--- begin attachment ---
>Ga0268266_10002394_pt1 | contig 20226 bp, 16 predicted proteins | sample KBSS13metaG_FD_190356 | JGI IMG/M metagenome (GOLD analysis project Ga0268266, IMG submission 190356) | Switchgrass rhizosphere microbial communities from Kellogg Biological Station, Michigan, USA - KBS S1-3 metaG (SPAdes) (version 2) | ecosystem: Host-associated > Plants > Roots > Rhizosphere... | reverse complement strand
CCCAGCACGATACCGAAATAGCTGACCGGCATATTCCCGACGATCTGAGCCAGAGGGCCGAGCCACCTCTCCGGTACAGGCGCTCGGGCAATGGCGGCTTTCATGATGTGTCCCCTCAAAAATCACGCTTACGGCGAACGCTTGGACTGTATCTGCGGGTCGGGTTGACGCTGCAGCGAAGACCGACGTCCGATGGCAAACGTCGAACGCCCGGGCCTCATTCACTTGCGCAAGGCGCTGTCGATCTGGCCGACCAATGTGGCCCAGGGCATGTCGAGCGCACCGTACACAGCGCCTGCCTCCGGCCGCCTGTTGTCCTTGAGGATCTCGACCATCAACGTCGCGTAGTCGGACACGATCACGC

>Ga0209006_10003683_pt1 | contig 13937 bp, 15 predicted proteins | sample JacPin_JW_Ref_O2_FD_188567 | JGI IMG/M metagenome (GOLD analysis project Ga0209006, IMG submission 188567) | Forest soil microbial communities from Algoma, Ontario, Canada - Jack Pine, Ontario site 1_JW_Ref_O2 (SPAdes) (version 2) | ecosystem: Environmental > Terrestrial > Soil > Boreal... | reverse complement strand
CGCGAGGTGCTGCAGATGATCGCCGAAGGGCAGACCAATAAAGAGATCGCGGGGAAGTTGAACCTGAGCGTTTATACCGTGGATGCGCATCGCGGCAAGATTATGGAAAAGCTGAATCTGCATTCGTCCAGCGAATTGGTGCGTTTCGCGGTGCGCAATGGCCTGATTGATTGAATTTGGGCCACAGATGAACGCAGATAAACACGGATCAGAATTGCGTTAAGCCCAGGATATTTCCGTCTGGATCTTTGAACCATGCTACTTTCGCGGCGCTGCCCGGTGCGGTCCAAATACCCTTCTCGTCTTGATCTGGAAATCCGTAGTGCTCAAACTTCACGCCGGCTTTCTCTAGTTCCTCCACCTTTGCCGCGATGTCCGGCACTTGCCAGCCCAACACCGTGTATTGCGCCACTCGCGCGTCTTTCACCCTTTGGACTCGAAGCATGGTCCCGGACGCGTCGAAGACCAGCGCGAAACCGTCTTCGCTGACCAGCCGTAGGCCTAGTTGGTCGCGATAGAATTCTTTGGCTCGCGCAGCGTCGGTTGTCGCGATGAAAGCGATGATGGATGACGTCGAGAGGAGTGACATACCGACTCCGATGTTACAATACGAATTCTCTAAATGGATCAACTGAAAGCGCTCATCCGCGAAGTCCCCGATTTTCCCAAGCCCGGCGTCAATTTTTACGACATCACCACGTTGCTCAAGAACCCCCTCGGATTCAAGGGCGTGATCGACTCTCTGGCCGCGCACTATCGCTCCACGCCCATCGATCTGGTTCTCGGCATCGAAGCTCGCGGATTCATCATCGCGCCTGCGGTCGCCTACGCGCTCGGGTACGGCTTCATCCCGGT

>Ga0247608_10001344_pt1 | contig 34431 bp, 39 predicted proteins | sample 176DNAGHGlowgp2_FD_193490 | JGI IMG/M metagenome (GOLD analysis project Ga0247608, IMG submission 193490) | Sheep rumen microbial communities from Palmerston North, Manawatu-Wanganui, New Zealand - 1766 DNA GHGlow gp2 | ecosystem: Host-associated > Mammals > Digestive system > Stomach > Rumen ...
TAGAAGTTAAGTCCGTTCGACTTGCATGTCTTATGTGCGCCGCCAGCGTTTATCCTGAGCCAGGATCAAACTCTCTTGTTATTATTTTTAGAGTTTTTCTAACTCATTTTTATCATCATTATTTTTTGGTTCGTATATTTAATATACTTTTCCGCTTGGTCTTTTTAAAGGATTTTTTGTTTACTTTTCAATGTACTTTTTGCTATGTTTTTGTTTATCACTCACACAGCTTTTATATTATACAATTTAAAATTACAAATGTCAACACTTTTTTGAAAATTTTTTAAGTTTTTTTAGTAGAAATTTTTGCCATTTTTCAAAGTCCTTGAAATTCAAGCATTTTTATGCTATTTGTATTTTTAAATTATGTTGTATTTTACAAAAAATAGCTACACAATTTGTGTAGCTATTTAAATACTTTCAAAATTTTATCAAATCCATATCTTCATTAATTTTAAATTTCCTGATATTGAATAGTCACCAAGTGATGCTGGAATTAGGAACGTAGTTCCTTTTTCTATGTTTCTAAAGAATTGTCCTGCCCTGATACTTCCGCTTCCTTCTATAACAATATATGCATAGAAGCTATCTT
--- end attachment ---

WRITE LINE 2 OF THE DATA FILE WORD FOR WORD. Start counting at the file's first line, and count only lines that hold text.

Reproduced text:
CCCAGCACGATACCGAAATAGCTGACCGGCATATTCCCGACGATCTGAGCCAGAGGGCCGAGCCACCTCTCCGGTACAGGCGCTCGGGCAATGGCGGCTTTCATGATGTGTCCCCTCAAAAATCACGCTTACGGCGAACGCTTGGACTGTATCTGCGGGTCGGGTTGACGCTGCAGCGAAGACCGACGTCCGATGGCAAACGTCGAACGCCCGGGCCTCATTCACTTGCGCAAGGCGCTGTCGATCTGGCCGACCAATGTGGCCCAGGGCATGTCGAGCGCACCGTACACAGCGCCTGCCTCCGGCCGCCTGTTGTCCTTGAGGATCTCGACCATCAACGTCGCGTAGTCGGACACGATCACGC